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November 24, 1989 - Image 44

Resource type:
The Detroit Jewish News, 1989-11-24

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that future generations would question
what this meant. If they had all been at
Sinai, there would have been no need for
such a query.
So, as the Israelites prepared to enter
the Land of Canaan, Joshua instructed
the leaders of the Hebrew tribes to take
stones from the River Jordan. These
would be a reminder, a sign, a memory.
When the children of this generation
would ask, "What are these stones you
have?" they would answer that they had
been taken from the Jordan as the Ark
was carried over the river. By this telling,
this remembering, the children, too,
would be bound up in the event. What
was decisive was not the stones, but the
memory transmitted by them.
A liturgical cornerstone of the Jewish
year is the recitation of a prayer whose
very name proclaims Remember, the
Yizkor prayer. This act of remembering is
central to much of the Jewish year and
life cycle, but through this prayer, re-
membering can be most personal and
most powerful.
How did traditional rabbinic sources
understand the purpose of Yizkor and why
did they decide it should be recited .
on Yom Kippur, the holiest day of the
Jewish year? There are a variety of ex-
planations. According to the 16th cen-
tury Polish rabbi, Moshe Isserles, since
even the souls of the departed are forgiv-
en on Yom Kippur, it is the responsibility
of those still alive to ask for forgiveness
for them.
Another explanation is anchored in the
idea that the plural of kippur implies that
the day entails a dual atonement: Atone-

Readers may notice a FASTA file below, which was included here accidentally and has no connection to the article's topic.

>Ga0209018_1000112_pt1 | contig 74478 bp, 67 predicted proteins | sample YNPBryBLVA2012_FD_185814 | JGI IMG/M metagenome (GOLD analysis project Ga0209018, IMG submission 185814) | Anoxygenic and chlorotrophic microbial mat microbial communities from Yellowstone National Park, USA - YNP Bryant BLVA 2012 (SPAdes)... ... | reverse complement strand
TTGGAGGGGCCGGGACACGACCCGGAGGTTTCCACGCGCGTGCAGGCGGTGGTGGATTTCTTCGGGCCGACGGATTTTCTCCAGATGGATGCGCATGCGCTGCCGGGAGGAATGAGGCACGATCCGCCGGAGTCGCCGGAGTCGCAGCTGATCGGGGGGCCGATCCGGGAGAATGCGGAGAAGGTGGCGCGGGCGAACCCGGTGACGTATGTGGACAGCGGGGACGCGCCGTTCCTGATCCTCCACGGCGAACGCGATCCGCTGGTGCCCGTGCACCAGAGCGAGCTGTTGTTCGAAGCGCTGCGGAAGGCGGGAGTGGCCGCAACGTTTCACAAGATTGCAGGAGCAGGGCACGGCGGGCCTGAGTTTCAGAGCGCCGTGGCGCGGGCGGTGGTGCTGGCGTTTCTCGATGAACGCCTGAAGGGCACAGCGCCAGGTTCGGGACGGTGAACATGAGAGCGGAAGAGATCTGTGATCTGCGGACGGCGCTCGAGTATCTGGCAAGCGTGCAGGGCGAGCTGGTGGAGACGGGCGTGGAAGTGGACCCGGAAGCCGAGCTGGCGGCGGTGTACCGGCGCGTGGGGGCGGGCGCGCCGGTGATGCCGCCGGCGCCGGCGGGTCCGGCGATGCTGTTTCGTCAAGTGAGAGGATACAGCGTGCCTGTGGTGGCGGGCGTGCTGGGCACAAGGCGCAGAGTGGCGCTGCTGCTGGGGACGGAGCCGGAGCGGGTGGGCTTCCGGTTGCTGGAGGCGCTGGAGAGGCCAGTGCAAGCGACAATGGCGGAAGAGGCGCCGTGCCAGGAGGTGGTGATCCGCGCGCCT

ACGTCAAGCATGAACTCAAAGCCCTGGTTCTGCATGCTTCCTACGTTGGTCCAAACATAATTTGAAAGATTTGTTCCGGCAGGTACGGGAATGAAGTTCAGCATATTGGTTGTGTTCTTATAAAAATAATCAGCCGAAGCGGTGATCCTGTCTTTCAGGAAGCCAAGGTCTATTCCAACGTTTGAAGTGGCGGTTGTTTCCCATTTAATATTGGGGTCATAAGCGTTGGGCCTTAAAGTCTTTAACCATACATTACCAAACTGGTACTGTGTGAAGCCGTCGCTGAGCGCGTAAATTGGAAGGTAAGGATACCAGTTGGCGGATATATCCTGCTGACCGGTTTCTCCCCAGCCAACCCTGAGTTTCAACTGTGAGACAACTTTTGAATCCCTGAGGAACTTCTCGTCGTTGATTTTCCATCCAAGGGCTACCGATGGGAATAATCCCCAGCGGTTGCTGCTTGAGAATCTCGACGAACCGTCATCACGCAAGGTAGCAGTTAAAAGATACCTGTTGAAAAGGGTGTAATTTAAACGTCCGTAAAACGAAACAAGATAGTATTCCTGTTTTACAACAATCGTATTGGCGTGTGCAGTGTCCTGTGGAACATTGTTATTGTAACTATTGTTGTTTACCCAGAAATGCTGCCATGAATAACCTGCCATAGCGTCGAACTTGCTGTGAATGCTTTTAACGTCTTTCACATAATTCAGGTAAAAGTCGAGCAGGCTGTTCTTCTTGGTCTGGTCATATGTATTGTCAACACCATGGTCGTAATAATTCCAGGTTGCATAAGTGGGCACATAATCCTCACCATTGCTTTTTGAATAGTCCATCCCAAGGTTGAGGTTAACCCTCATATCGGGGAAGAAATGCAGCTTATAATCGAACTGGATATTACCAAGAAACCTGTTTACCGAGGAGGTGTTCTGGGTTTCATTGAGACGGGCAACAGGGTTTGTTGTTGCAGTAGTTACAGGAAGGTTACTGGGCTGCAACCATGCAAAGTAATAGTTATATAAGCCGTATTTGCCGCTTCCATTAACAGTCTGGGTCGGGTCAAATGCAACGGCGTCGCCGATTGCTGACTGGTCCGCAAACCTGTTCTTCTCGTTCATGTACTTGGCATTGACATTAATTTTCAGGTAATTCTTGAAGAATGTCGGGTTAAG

ment for the living and atonement for the
And the Levush, a commentary written
by Mordechai ben Abraham Jaffe, the
17th century rabbi of Prague, believes
that the purpose of Yizkor is not to secure
atonement for the dead, but to recall
the merits of previous generations and to
ask that their good deeds work on our be-
These explanations ignore the aspect of
memory most directly related to the act
of repentance. In an essay on repentance,
the Israeli Talmudic scholar, Adin Stein-
saltz, asserts that looking back is impor-
tant because only through that act does
one understand the distance already
covered, the progress already made. Re-
pentance, observes Steinsaltz, does not
bring a sense of serenity, of completion.
But it does stimulate a "reaching out in
further effort." Memory does the same
thing. And that is why it is such an impor-
tant part of Jewish ritual. Steinsaltz
points out that the Jewish approach to
life maintains that someone who has a
feeling of completion and of peace is
someone who has lost their way. Repen-
tance and memory can stimulate that de-
sire to move ahead, to continue growing



and changing. It is here that the third pur-
pose of Yizkor becomes so important.
Memory is not just for the redemption
of the dead or for the redemption of those
who remember them. When we remember
— and, irrespective of who is being
remembered — these memories become a
part of us. They can change us. We be-
come different. We evolve. We grow. And